PPM submits amendment to make enforcement of death penalty mandatory

Former President Maumoon Abdul Gayoom’s Progressive Party of the Maldives (PPM) has proposed an amendment to the Clemency Act (Act no 2/2010) which would make performing the death penalty mandatory in the event it was upheld by the Supreme Court.

The amendment was submitted by PPM MP Ahmed Mahloof, the third MP to submit an amendment to put the death penalty into practice.

Mahloof’s amendment would require the President to enforce any death penalty if the Supreme Court issues the verdict of death, or if the Supreme Court supports the ruling of the death penalty made by either the Criminal court or the High Court. The move would halt the current practice of the President commuting such sentences to life imprisonment.

Mahloof, in a press conference held in his party head quarters on Monday, stated that he had proposed the amendment in an effort to stop crimes of murder and violence.

He claimed people were of the view that if death penalty or capital punishment is enforced it would bring down crime, and that he had decided to propose the amendment in consultation with several people including fellow parliamentarians.

“I believe nobody would want to die. So if the death penalty is enforced, a person who is to commit a murder would clearly know that if he carries out the act, his punishment would be his life. I believe this will deter him from committing such acts,” Mahloof said.

However, Mahloof admitted that enforcement of capital punishment would not be the sole solution to the problem. He reiterated that in order to achieve a solution, the new penal code and the criminal evidence bill had to be passed.

He also stated that he has been working on drafting a separate bill which is intended to prevent ongoing violence, murder and other criminal activities.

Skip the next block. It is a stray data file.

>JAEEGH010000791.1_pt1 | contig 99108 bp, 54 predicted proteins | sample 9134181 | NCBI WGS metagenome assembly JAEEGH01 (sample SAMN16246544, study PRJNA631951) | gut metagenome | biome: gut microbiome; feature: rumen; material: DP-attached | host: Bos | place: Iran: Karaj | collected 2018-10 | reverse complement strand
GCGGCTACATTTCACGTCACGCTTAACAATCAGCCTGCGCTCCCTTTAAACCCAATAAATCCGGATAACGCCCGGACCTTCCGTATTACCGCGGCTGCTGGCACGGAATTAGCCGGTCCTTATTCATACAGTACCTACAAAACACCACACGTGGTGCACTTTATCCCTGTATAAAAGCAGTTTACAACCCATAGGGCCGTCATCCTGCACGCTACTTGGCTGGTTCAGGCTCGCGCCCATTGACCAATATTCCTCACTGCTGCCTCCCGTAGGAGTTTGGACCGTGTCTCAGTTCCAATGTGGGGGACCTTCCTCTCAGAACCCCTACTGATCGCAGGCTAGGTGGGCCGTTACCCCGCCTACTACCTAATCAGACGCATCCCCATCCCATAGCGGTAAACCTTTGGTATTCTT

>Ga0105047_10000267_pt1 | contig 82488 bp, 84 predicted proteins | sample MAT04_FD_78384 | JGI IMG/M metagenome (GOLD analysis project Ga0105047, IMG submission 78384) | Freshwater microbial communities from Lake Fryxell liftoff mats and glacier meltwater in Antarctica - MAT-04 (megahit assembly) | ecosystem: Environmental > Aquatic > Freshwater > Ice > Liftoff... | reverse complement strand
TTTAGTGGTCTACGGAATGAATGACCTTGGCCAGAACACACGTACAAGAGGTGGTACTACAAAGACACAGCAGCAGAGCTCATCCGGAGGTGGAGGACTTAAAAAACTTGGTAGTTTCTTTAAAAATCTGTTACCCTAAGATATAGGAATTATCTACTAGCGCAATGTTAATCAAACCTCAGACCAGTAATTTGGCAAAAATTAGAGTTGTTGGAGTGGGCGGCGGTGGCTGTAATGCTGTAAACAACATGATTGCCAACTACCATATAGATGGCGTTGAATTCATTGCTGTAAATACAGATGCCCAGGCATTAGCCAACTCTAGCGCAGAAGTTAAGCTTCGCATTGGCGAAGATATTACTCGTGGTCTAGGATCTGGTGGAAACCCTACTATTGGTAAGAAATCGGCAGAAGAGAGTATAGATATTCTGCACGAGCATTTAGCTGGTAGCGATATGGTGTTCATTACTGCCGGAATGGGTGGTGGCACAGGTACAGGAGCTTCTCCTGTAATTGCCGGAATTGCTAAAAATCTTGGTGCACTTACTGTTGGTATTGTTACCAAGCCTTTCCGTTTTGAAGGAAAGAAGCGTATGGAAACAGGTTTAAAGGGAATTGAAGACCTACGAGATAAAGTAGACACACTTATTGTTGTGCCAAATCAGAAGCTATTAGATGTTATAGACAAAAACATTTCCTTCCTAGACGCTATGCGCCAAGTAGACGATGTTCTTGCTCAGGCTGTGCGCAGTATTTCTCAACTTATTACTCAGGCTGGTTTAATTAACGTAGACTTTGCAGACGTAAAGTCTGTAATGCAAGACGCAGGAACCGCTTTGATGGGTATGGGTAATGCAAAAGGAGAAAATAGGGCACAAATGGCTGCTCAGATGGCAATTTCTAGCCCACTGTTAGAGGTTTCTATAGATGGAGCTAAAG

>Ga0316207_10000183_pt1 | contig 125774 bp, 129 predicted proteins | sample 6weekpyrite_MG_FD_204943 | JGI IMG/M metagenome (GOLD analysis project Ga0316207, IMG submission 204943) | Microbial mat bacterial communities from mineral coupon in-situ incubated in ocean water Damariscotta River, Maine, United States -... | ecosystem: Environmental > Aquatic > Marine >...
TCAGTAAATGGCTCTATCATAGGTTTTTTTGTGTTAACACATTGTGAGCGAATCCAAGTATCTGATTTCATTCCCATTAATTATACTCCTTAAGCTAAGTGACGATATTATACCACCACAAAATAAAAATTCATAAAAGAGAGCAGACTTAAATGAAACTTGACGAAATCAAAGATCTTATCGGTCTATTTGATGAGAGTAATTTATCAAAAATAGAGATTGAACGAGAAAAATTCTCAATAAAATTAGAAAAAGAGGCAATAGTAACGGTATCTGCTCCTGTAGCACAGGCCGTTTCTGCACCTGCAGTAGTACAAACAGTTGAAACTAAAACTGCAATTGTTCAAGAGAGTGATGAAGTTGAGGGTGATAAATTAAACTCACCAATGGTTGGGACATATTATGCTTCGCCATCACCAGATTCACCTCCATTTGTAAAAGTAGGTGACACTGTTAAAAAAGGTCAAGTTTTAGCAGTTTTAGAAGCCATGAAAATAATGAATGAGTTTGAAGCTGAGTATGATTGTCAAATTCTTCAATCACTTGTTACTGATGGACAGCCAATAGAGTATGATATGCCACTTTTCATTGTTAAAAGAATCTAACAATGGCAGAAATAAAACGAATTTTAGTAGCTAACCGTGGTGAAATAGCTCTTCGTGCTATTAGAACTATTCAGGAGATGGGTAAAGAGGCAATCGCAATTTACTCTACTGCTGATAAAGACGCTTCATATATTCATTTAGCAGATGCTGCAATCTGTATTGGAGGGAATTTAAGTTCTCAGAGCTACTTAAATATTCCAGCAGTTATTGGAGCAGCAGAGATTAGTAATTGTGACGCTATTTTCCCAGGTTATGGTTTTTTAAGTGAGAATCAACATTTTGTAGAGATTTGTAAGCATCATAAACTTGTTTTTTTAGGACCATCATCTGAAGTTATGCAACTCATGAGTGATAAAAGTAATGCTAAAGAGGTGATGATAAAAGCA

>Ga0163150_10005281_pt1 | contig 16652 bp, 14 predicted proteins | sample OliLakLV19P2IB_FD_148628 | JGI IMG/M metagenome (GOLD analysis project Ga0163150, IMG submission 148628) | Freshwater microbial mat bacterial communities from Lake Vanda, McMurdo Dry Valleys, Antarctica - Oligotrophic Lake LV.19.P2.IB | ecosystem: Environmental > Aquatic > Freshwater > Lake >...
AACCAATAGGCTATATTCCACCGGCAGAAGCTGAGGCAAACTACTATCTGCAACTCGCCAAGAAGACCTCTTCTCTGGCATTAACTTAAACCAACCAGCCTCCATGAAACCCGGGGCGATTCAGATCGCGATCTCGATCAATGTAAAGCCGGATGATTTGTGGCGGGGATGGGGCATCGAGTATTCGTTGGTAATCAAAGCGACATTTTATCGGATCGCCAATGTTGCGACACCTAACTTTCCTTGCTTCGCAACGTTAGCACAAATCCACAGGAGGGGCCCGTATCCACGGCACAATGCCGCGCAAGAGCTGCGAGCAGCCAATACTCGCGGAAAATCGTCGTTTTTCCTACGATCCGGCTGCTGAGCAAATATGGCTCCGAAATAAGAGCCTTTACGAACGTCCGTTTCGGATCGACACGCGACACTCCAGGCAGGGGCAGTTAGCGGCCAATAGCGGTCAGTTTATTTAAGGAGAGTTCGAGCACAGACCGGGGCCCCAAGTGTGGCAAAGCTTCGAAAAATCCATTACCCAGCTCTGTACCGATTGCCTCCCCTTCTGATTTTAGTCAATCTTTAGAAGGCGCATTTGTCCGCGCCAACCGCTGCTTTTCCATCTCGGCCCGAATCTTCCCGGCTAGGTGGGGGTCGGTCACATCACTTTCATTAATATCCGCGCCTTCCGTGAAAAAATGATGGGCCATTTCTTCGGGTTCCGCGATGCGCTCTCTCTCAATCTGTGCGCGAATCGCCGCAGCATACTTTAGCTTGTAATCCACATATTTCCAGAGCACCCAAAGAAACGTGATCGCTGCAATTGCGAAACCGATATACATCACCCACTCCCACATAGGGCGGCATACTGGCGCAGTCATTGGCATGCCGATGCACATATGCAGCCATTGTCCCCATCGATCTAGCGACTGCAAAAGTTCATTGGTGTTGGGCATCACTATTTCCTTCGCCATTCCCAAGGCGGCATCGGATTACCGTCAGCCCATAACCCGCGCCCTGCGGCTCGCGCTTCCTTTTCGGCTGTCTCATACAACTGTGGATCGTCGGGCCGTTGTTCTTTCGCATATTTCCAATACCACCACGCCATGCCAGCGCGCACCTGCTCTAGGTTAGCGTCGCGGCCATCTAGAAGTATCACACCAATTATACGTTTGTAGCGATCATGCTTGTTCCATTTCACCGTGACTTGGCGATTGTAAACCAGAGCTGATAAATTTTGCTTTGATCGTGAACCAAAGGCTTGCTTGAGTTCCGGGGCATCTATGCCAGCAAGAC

Mahloof has proposed to amend the article 21 of the Clemency Act.

The article 21 of the existing Clemency Act states: “Even if stated otherwise in this act, if the Supreme Court issues a death sentence, or a lower court or High Court issues a death sentence and if the Supreme Court upholds that sentence, the President has the authority to relieve the sentence into a life imprisonment, after consideration of either the state of the guilty, the legal principles behind the issue, consensus of the state or the values of humanity. But once such a sentence is being relieved to a life imprisonment, the guilty shall not be eligible for pardon, under any clause of this act.”

Mahloof’s amendment to the same article reads: “Even if stated otherwise in this act, if the Supreme Court issues a death sentence, or a lower court or High Court issues a death sentence and if the Supreme Court upholds that sentence, the President shall enforce the sentence.”

In Islamic Sharia, death penalty is the punishment of a murderer (one who kills deliberately) and that he is to be killed in retaliation (Qisaas) unless the victim’s next of kin let him off or agree to accept the ‘Diyah’ (blood money).

Previously, Maldivian Democratic Party (MDP) MP Ahmed Rasheed and later MP Ibrahim Muthalib submitted similar amendments to the clemency act but both subsequently withdrew these.

MP Rasheed at the time said that he felt he had to present the amendment because of the increase in assaults and murder cases, which had “forced the living to live amid fear and threats.”

After the preliminary debate was concluded and he was given the opportunity to say the last word on the amendment, MP Rasheed withdrew the changes he had originally submitted to parliament citing that he withdrew the amendment because other necessary bills related to curbing criminal activities, such as the Penal Code and Criminal Justice Procedure Bill, had yet to be passed.